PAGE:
Definition of Sexual Harassment
For the purposes of determining whether a particular course of conduct constitutes sexual harassment under this policy, the following definition will be used:
Sexual advances, requests for sexual favors, and other verbal or physical conduct of a sexual nature constitutes harassment when:
- submission to such conduct is made either explicitly or implicitly a term or condition of an individual’s employment, education, living environment, or participation in a university activity;
- submission to or rejection of such conduct by an individual is used as the basis for or a factor in decisions affecting that individual’s employment, education, living environment, or participation in a university activity; or
- such conduct has the purpose or effect of unreasonably interfering with an individual’s employment or educational performance or creating an intimidating, hostile, offensive, or abusive environment for that individual’s employment, education, living environment, or participation in a university activity.
Conduct alleged to be sexual harassment will be evaluated by considering the totality of the particular circumstances, including the nature, frequency, intensity, location, context, and duration of the questioned behavior. Although repeated incidents generally create a stronger claim of sexual harassment, a serious incident, even if isolated, can be sufficient. For example, a single suggestion that academic, other educational, or employment rewards or reprisals will follow the granting or refusal of sexual favors, will constitute sexual harassment and grounds for action under this policy. Sexual harassment most often occurs when one person has actual or apparent power or authority over another; however, it may also occur between individuals of equal status or rank within the university. Sexual harassment may occur between males and females and between persons of the same gender.
This policy addresses intentional conduct. It also addresses conduct which results in negative effects even though such negative effects were unintended. Sexually-related conduct forms the basis of a sexual harassment claim if a reasonable person, in view of all the surrounding circumstances, would consider it sufficiently severe or pervasive to interfere unreasonably with academic, other educational, or employment performance, or participation in a university activity or living environment.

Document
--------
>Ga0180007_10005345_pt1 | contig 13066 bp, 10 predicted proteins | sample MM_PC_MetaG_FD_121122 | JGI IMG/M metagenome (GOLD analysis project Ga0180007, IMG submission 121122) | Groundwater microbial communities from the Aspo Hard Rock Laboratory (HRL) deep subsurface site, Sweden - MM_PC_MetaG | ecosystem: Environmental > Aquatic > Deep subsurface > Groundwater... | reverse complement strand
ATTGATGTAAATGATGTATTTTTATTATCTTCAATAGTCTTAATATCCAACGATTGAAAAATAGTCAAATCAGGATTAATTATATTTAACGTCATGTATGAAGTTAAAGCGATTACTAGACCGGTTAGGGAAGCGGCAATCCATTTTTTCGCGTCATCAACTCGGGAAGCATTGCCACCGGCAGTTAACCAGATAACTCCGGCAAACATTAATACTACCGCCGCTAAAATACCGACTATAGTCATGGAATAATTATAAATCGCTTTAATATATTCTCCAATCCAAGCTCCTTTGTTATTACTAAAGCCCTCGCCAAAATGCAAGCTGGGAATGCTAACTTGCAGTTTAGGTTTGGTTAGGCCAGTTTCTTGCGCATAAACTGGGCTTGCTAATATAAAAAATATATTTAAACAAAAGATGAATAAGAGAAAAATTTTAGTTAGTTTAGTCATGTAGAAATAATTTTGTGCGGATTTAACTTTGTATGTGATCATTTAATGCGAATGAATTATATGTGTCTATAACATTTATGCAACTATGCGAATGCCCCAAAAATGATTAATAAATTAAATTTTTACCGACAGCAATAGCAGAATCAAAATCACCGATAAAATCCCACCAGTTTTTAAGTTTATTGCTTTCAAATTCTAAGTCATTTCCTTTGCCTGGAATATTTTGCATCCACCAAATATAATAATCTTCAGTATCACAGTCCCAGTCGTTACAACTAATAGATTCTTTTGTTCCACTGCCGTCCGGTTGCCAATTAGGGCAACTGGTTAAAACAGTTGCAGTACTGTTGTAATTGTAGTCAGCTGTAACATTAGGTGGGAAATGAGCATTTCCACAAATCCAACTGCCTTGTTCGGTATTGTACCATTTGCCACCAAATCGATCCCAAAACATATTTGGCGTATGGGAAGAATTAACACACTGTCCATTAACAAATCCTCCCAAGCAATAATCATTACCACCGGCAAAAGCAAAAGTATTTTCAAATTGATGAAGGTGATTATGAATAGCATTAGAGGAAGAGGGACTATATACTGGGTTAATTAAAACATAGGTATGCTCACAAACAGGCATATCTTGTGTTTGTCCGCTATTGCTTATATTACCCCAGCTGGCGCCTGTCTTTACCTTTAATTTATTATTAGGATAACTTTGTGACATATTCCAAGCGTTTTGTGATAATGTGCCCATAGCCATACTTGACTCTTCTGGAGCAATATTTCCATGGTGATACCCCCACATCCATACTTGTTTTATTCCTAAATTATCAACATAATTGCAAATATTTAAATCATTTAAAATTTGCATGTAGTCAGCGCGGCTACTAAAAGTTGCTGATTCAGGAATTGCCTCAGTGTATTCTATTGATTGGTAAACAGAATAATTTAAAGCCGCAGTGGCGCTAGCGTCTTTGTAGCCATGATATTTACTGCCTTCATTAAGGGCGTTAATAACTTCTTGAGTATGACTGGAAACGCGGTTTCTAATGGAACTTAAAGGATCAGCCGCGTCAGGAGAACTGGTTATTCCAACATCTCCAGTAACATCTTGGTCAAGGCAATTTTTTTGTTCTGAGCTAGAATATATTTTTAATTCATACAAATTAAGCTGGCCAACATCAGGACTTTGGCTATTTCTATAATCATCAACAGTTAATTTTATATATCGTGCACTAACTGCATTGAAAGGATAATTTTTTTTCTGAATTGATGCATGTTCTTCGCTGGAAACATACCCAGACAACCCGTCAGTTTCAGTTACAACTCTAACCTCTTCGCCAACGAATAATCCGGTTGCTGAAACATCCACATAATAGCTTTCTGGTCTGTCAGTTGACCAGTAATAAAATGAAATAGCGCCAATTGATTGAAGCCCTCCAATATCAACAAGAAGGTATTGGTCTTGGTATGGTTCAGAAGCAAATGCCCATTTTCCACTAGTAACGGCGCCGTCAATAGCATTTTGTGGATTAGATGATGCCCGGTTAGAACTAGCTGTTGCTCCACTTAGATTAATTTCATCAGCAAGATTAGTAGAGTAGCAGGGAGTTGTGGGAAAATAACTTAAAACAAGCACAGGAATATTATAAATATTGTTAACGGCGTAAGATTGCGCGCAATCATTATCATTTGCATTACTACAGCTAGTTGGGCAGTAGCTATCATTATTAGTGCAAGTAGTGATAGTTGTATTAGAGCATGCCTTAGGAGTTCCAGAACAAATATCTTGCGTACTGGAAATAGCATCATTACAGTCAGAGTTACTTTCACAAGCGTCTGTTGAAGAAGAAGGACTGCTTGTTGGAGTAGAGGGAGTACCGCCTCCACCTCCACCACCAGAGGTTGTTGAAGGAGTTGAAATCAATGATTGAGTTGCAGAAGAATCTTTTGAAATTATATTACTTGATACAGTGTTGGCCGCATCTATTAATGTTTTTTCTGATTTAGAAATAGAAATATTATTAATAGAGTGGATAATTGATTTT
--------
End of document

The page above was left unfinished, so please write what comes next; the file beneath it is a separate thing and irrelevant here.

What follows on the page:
The university strongly discourages its faculty and staff from engaging in romantic and/or sexual relationships with students. In such relationships, voluntary consent by the student is suspect because of the inherently unequal nature of the relationship. Such relationships can lead to a complaint of sexual harassment when the student feels exploited. When a faculty member engages in such a relationship with a student over whom the faculty member has supervisory responsibility, the faculty member is obligated to disclose the relationship to the university. Similarly, when a staff member has such a relationship with a student and the staff member’s professional responsibilities make it possible for the staff member to influence the student’s status or circumstances, the staff member is obligated to disclose the relationship to the university. Upon disclosure, the university will take action to eliminate any real or perceived conflict. For more information, please refer to SPG 601.22, Faculty-Student Relationships and SPG 601.22-1 Employee-Student Relationships.
Disability discrimination can occur whenever a qualified individual with a disability is denied the same equal opportunities as other university students, faculty, and staff because of their disability status.
Under applicable disability laws, an individual with a disability is a person who:
- has a physical or mental impairment that substantially limits one or more major life activities;
- has a record of such an impairment; or
- is regarded as having such an impairment. Temporary, non-chronic impairments that do not last for a long time and that have little or no long-term impact usually are not disabilities. The determination of whether an impairment is a disability is made on a case-by-case basis.
For additional information about this topic, please visit the Campus Commitment website.
The university strictly prohibits and will not tolerate reprisals or retaliation against persons due to their assertion of their protected civil rights, including the filing of internal complaints of discrimination, filing complaints with Federal or State civil rights enforcement agencies, or participation in an investigation of such a complaint (e.g., serving as a witness). Individuals who believe they are experiencing this form of retaliation are strongly encouraged to contact the appropriate university office, including Rackham Graduate School. For additional information about retaliation, visit the Campus Commitment website.